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Bobby Lubbers
Bobby Lubbers is owner of Bobby Lubbers Auto Group, a Chevrolet, Pontiac, Dodge, Chrysler, and Jeep dealership in Harper, KS. A graduate of Wichita State University, he has been in and around the automotive industry for more than 25 years, and has been nationally recognized by General Motors for exceptional sales and customer satisfaction. You may contact Bobby by phone at (316) 721-1545, or by email at bobby@bobbylubbers.com
Cars, Trucks, Vans & Automotive
2003-06-01 16:04:00
What is 'upside down?'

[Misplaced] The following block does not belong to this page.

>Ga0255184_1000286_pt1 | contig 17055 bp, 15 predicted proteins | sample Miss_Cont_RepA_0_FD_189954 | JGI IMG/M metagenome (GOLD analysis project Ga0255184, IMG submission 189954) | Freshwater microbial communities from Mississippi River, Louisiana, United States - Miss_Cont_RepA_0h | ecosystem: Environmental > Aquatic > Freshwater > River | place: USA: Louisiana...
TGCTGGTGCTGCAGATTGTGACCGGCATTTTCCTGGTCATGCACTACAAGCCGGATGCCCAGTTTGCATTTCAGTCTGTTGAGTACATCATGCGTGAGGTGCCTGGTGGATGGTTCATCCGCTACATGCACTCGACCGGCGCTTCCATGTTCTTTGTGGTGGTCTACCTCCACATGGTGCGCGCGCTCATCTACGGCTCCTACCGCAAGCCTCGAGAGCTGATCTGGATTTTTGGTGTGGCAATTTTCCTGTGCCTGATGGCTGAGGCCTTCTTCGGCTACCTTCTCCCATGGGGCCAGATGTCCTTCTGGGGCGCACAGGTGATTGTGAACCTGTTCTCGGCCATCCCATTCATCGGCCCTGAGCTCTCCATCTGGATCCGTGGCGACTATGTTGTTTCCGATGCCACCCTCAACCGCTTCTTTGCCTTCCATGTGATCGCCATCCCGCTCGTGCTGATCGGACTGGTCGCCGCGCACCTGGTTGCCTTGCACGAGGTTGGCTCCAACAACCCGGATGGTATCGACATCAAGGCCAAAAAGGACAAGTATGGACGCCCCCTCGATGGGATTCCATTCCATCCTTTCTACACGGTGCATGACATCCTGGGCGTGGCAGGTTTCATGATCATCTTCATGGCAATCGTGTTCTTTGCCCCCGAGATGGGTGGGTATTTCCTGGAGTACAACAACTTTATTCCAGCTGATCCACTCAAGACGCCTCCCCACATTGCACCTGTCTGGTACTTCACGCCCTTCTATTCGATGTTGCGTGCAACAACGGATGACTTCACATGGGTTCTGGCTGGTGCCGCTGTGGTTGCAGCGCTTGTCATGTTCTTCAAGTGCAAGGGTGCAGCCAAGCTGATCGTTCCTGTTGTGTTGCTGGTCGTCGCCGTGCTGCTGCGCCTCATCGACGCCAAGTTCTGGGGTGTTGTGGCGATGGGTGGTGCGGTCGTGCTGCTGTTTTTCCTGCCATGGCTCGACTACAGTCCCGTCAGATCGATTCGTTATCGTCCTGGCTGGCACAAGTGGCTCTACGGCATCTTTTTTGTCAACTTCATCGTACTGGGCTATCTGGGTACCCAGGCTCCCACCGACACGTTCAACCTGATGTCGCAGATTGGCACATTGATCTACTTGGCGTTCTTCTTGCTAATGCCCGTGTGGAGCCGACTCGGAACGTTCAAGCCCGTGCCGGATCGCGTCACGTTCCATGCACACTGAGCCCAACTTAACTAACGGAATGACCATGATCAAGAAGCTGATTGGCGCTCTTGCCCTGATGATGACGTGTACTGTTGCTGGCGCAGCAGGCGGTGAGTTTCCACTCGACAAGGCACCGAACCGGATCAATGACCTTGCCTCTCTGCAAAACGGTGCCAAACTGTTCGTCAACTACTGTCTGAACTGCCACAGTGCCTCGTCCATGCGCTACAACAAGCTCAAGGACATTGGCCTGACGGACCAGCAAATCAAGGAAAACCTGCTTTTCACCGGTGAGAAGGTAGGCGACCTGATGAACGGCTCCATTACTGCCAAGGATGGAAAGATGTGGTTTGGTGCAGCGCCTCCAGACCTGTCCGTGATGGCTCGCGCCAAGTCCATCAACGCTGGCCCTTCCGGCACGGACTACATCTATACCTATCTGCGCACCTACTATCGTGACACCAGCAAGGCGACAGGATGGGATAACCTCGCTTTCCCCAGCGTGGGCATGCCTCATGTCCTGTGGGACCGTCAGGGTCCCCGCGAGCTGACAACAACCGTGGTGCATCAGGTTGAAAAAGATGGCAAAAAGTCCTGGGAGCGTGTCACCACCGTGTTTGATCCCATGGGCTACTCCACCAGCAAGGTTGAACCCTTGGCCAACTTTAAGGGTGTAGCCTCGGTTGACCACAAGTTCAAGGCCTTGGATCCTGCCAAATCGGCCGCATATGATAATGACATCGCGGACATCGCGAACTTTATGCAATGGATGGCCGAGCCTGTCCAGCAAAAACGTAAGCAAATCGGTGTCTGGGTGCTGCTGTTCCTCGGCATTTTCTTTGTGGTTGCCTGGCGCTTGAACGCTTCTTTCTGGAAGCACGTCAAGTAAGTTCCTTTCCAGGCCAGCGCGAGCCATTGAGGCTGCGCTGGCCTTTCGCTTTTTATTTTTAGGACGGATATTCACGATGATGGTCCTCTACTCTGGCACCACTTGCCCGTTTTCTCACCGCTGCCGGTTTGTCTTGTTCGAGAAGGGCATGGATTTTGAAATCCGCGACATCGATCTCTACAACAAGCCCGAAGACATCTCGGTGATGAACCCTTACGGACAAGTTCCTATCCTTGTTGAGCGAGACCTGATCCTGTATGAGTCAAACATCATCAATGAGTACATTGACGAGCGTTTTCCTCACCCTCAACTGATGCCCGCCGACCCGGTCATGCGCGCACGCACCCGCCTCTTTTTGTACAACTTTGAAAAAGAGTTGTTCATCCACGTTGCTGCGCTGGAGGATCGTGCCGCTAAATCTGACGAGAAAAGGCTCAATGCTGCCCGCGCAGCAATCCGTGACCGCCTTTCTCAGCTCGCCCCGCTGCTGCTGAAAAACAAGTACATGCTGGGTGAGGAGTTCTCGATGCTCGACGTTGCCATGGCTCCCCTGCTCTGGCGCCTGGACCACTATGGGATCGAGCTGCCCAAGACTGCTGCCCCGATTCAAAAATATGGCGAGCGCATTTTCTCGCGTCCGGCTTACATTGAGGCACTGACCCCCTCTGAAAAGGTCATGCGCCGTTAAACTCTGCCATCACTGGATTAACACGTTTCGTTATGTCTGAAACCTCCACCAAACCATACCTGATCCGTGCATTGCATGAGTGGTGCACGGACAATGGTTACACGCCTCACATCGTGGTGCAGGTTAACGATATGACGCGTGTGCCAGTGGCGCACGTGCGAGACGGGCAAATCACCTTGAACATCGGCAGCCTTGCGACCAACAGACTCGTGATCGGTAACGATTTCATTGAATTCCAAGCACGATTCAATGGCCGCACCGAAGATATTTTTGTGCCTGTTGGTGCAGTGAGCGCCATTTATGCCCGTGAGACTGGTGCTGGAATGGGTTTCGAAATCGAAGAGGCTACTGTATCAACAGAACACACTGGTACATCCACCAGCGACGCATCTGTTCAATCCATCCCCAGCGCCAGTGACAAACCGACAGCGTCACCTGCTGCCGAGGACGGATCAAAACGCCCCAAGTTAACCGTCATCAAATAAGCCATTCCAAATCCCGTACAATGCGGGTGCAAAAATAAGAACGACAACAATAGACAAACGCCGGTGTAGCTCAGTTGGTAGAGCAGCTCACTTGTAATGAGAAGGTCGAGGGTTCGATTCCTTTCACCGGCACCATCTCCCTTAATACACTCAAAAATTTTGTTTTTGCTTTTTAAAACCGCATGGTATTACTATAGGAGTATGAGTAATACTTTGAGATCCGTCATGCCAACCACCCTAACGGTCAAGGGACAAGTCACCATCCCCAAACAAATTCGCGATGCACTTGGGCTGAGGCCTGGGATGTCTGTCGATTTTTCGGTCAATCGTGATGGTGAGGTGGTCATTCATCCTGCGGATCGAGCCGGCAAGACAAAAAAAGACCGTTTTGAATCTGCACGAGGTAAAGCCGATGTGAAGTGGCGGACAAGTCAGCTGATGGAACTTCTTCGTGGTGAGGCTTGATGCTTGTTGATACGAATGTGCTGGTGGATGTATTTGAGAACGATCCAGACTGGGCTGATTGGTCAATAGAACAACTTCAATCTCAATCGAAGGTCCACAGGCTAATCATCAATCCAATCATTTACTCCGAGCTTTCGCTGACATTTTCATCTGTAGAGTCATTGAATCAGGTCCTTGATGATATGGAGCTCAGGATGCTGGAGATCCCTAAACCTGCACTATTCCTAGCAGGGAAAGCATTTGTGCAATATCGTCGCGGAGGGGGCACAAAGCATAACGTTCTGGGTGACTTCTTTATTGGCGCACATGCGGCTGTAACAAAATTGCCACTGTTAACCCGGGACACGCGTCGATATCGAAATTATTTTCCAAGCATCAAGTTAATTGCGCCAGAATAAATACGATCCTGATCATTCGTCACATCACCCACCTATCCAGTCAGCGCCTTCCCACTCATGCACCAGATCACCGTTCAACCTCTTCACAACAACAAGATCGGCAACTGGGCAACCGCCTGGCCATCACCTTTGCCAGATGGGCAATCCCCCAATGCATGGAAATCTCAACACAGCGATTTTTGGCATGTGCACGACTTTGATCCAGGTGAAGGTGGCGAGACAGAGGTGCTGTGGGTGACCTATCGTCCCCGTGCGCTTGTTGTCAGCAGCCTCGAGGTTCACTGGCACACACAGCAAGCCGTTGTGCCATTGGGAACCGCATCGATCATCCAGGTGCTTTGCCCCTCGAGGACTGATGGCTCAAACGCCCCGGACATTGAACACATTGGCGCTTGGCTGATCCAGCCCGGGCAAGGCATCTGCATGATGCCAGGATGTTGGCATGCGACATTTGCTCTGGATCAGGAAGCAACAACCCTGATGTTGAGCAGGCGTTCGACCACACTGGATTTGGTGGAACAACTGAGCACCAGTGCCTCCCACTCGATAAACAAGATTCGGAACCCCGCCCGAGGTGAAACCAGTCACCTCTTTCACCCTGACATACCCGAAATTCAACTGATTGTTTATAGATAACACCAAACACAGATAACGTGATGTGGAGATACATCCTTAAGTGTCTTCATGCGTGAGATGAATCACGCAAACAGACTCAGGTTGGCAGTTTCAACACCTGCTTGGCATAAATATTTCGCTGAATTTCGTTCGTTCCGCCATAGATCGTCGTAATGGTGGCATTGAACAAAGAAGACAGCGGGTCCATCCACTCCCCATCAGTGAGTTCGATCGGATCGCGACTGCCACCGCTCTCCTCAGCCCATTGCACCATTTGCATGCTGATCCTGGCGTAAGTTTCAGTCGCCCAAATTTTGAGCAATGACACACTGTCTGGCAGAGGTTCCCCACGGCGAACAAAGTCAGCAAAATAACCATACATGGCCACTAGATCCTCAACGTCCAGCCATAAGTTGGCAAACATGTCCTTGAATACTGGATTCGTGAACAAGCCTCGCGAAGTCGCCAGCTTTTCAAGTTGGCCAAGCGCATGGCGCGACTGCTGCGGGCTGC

ANSWER:  This is an excellent question about one of the most misunderstood issues in the retail automotive industry, and the short of it is yes, the term "upside down" does refer to the negative equity an individual has owed on his or her vehicle.    Many "experts" in the automotive industry estimate that as much as 80% of the population is in a negative equity position on the vehicles they own! But before I go getting everyone worked up and ready to hunt down car dealers with pitchforks and torches, let me explain how even the wisest of car buyers can find themselves in this position. Like most machinery and equipment, automobiles are a depreciating asset. This means they have a limited life span with limited capabilities, and consumers are constantly being deluged with newer and better models with better options and yep, you guessed it, higher prices. I tell many of my customers that when I was coming up in the car business my father used to remark that when a pickup truck costs more than $20,000, we might as well lock the doors because nobody will pay that much, and today I see people buying trucks that cost nearly $50,000! Prices this high require mortgage payments, not auto loans!    This combination of higher prices and longer loan terms has had the largest impact on consumers with regard to equity or lack thereof in their vehicle. Years ago, people used to buy vehicles and either pay cash or take out two to three year loans to pay for them. There was even a time when some banks did not make auto loans! And those that did required substantial down payments. Today, you can get auto loans with no money down and terms up to 7 or 8 years. Now, this might be a great way of getting the payment you are looking for, but longer term loans consist of mostly interest payments for the first couple of years with very little principal reduction. Many people think they will keep a vehicle forever and thus avoid a negative equity situation, but the average individual keeps their vehicle for less than three years. It's easy to see where this combination of factors can soon lead to a frightening car ownership experience.    Don't be fooled by car dealers proclaiming that they will pay off your car loan no matter what you owe. I believe these statements and practices to be unethical. The truth of the matter is that you will be paying off your vehicle. If you go to purchase a new or used vehicle, the amount you owe on your trade-in is always added into the loan you take out for your new vehicle. So, while your trade-in is paid off, you have just rolled over what you owe on it to your next vehicle, and uh-oh, just increased the amount you owe on your new vehicle!! If you are financing the sales tax also and putting no money down, chances are you now owe more on the car than it is worth.    So, the moral to this story is to pay your debts. The only way to be debt free is to pay off that car you're driving or at least keep it until you have paid down to a point where what you owe is less than the value of the vehicle. Or better yet, don't buy vehicles without putting money down and try not to add the extras like sales tax or extended warranties to your loan, pay cash for these items. Also, try to purchase vehicles that have the best resale value. Like I have been saying from day one, an automobile purchase is a major investment. It never ceases to amaze me that people buy vehicles with little or no prior research or preparation. Always do your homework and do business with someone you know and trust. Over the long term you'll come out the winner and hang on to more of your hard earned money.
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